You hear it all the time–renting is just throwing money away and homeownership is everything: equity, no landlord, tax deductions, buy it for x and sell it for y because it’ll be the best investment you’ll ever make. But what if it turns out buying a home isn’t always better?
When evaluating buying verses renting it’s easy to only compare the mortgage payment to rent. But this ignores many other costs of owning a home. The true cost comparison looks like this:
This doesn’t even begin to cover that kitchen or bathroom remodel you want in your new home. Factor in that most buyers will stay in their house for over 10 years, and owning starts to look a little less rosy.
Take The Test
Owning your own home is not a fail-safe solution to financial success, and yet neither is renting. There isn’t a one-size-fits-all approach. But a good way to determine what your best course of action might be is to weigh three important tests:
What if you or your spouse get an incredible job offer in another city or state? What if you decide you want to live in Spain for a year – just because?
If you’re already a homeowner, you either have to become an accidental landlord or be forced to sell when you may not want to (at a below-market rate if the housing market is bad). Buying and selling a home is a complicated, lengthy process than can last weeks, months, and sometimes even years.
If you’re not certain you or your spouse are going to be in the same house for at least the next 10 years, the inflexibility of buying a home puts you at risk of having to take a significant loss just to get out of it quickly.
2. Total Cost
A house costs more than just the mortgage and tax payments. There’s much uncertainty in maintenance, landscaping, the emotional cost of whether you dislike your neighbors, etc. After adding in all the other costs that arise, could you afford to rent a comparable house for less? Because if you can afford to rent for less than or the same cost of your target home’s mortgage payment, property tax, and maintenance costs combined, then you’re better off renting and keeping your flexibility.
3. Current Lifestyle vs. Future Lifestyle
Are you single or married with no kids? If so, you have no idea what kind of house you’re going to need if and when you start building a family. If you’ve never been a parent, how do you know what features will be important to you? How much space will you need? What kind of layout would make sense?
You could very well outgrow your house before you’ve been in it for even two years. Not to mention all the time spent having to be your own head of maintenance when pipes break or fences need repairing. Parent or not, no one has time for that.
If your target home will work for future you (think you 5–10 years from now), then it may be a good move.
Buying a Home for the Wrong Reasons Can Cost You
Though it can be a great purchase over time (and valuable for reasons outside of finances), buying for the wrong reasons can end up costing you a lot more than any tax write-offs could ever offset, even affecting your retirement. Here’s why: home-buying means a lack of asset diversification.
Often times, a home is the only investment someone has ever made. When you make a down payment, you’re taking a chunk of money from other (and likely far more diversified) investments and placing it in one, highly illiquid investment.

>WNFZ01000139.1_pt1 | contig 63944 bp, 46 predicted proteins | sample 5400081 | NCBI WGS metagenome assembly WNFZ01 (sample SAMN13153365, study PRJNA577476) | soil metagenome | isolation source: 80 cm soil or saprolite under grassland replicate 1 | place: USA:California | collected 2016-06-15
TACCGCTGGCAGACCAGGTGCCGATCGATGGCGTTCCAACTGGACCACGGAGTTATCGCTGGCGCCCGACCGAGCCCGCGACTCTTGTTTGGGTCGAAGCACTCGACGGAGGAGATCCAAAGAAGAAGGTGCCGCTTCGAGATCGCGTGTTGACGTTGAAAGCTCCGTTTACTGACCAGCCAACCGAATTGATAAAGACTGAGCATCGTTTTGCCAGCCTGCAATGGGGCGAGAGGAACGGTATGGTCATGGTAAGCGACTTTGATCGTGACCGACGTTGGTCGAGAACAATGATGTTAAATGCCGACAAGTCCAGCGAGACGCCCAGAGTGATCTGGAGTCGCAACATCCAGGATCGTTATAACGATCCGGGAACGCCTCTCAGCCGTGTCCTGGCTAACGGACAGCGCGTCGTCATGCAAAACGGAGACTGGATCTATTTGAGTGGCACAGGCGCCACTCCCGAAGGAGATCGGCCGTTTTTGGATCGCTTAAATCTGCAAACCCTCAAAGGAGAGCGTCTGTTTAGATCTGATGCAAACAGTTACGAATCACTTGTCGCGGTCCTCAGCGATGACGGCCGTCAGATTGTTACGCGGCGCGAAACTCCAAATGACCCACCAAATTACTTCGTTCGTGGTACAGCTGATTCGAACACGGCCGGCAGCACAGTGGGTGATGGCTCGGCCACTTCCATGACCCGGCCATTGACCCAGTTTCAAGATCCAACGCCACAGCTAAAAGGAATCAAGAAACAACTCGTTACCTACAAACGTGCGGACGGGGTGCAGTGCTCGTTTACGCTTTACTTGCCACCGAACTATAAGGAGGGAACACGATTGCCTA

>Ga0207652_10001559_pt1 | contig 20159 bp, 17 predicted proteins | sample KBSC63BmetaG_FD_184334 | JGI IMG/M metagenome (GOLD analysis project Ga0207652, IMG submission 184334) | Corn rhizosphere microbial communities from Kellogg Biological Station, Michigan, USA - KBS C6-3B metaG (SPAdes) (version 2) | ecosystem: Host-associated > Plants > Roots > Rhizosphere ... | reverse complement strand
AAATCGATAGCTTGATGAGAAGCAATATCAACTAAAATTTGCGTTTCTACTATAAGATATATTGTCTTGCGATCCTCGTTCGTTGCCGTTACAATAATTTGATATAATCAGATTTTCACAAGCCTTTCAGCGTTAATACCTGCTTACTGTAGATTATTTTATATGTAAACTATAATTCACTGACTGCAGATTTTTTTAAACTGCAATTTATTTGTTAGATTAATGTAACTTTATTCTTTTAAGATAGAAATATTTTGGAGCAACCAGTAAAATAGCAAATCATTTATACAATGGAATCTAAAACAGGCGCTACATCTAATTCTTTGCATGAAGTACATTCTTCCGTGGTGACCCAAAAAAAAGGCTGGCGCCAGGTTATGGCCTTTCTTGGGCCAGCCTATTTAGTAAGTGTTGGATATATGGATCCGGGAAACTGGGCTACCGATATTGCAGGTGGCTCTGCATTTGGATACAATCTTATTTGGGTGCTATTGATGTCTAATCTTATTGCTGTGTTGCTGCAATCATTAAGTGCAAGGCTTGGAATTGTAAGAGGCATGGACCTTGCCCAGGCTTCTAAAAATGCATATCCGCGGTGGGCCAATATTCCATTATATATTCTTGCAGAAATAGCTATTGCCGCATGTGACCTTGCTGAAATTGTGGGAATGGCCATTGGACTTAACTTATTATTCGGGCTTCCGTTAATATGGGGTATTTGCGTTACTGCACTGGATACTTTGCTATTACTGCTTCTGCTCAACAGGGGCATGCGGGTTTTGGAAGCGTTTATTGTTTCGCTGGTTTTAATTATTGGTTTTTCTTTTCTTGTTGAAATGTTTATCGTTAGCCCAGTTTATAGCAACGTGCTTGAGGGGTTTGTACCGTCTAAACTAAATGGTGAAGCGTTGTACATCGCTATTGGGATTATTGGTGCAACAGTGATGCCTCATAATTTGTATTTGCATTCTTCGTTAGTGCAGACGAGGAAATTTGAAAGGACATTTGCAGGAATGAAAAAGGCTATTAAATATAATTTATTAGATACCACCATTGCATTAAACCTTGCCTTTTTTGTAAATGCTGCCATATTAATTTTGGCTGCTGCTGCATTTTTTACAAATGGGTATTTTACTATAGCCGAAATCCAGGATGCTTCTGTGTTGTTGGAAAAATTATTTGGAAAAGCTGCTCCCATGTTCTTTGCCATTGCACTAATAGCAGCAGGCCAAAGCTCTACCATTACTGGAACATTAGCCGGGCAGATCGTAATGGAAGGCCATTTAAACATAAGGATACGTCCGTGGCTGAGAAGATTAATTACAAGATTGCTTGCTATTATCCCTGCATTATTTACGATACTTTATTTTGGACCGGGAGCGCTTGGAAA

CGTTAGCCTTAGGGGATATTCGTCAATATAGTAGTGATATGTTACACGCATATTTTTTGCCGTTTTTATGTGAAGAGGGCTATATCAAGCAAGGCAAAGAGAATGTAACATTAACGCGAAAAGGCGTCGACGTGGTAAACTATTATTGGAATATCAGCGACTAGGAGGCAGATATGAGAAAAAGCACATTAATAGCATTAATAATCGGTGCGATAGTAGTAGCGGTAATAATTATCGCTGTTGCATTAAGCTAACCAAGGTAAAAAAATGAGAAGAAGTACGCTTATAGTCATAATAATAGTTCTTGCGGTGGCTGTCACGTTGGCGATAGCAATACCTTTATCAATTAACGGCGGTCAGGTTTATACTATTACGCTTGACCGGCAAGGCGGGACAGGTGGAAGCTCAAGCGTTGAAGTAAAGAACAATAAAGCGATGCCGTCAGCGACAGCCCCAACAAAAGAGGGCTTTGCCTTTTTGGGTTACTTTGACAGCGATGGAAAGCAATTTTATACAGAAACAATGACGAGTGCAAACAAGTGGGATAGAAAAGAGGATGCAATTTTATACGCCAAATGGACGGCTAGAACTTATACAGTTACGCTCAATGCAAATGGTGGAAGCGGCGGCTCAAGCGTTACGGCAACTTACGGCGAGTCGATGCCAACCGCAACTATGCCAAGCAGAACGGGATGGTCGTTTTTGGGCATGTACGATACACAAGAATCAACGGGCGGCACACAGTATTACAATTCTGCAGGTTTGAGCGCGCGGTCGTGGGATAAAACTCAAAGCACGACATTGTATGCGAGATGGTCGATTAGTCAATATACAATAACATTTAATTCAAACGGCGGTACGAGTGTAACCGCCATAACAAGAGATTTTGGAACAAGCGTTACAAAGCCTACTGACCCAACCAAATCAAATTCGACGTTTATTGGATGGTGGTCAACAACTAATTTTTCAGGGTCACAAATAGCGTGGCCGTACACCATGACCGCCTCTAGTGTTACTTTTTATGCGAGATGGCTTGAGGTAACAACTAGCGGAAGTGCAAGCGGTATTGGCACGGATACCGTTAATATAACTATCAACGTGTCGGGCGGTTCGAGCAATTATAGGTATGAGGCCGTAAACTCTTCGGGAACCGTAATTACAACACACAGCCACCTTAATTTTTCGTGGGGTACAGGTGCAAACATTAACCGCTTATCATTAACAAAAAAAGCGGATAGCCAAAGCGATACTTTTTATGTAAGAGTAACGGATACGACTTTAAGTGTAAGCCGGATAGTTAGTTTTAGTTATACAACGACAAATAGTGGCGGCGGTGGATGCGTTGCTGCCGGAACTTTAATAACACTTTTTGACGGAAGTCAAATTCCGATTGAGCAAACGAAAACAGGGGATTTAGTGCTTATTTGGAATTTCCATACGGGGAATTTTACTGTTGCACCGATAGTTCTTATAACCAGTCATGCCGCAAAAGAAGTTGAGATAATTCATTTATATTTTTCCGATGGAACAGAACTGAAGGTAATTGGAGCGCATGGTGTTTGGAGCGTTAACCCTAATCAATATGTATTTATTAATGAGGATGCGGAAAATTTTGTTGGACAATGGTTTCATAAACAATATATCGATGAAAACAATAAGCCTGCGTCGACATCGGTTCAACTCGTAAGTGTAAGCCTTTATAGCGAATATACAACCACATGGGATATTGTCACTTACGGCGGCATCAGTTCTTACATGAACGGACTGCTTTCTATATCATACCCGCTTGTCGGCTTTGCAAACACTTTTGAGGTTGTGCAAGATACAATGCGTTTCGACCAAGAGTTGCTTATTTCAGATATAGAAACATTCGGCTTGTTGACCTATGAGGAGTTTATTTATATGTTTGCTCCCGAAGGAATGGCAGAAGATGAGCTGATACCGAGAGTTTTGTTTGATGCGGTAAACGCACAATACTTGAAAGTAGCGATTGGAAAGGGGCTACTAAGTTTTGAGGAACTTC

Though it might feel like an acceptable risk to put so many eggs in one basket, think of the thousands of companies, countries, industries, and sectors you could be investing in instead through mutual funds. If you could invest more broadly the difference between your rental cost and what you would have spent on a set of home mortgage payments, your financial return, in the long run, may be greater.
If You Decide To Buy, Timing Is Everything
If you do become a potential buyer, be calculating and make sure your overall risk profile (age, time horizon, job stability) is in sync with your goals. Professionals who are in the early phase of their careers, and who have a high tolerance or capacity for risk, may be better off renting so they can keep their excess cash available for higher-return pursuits.
At some point, saving your surplus income annually into more “traditional” and liquid investments puts you on track to meet long-term life goals. When that happens, owning a home may become a cheaper long-term option. The lower return you achieve on your freed-up cash, the more it makes sense to buy.
If you’re in a committed relationship with your career and company and have no plans to raise a family, it’s fair to say you could commit to keeping a new house for at least 7 to 10 years. This would allow for enough time to cover all the transaction costs and broker commissions that result from buying/selling.
Finally, if you get into the market and find there are no homes that match your criteria of geographic location, price, and size due to a thin market inventory, be patient and take your time. Because now you know that renting isn’t the waste of money it’s made out to be, and that will let you make the best choice going forward.
Your personal situation should always be evaluated before deciding which living arrangement is right for you. Knowing how long you want to stay in an area, what your job prospects are, how your family may shrink or grow, and how likely you are to be a disciplined saver are all factors that must be weighed prior to making the choice to rent or buy. Schedule an appointment with an Abacus advisor today to get more in-depth support that will help you live to your fullest.